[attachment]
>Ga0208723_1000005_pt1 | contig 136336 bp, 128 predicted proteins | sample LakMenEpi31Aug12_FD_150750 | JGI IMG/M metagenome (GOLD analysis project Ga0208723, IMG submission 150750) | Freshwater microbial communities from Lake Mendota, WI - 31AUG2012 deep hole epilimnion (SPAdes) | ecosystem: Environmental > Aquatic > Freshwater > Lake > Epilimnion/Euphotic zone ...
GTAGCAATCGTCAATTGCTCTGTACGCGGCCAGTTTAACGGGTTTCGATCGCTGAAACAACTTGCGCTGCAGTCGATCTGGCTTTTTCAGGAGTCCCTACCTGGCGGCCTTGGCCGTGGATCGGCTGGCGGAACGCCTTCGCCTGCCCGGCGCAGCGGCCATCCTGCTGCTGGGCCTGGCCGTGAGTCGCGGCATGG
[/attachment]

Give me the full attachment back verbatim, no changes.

>Ga0208723_1000005_pt1 | contig 136336 bp, 128 predicted proteins | sample LakMenEpi31Aug12_FD_150750 | JGI IMG/M metagenome (GOLD analysis project Ga0208723, IMG submission 150750) | Freshwater microbial communities from Lake Mendota, WI - 31AUG2012 deep hole epilimnion (SPAdes) | ecosystem: Environmental > Aquatic > Freshwater > Lake > Epilimnion/Euphotic zone ...
GTAGCAATCGTCAATTGCTCTGTACGCGGCCAGTTTAACGGGTTTCGATCGCTGAAACAACTTGCGCTGCAGTCGATCTGGCTTTTTCAGGAGTCCCTACCTGGCGGCCTTGGCCGTGGATCGGCTGGCGGAACGCCTTCGCCTGCCCGGCGCAGCGGCCATCCTGCTGCTGGGCCTGGCCGTGAGTCGCGGCATGG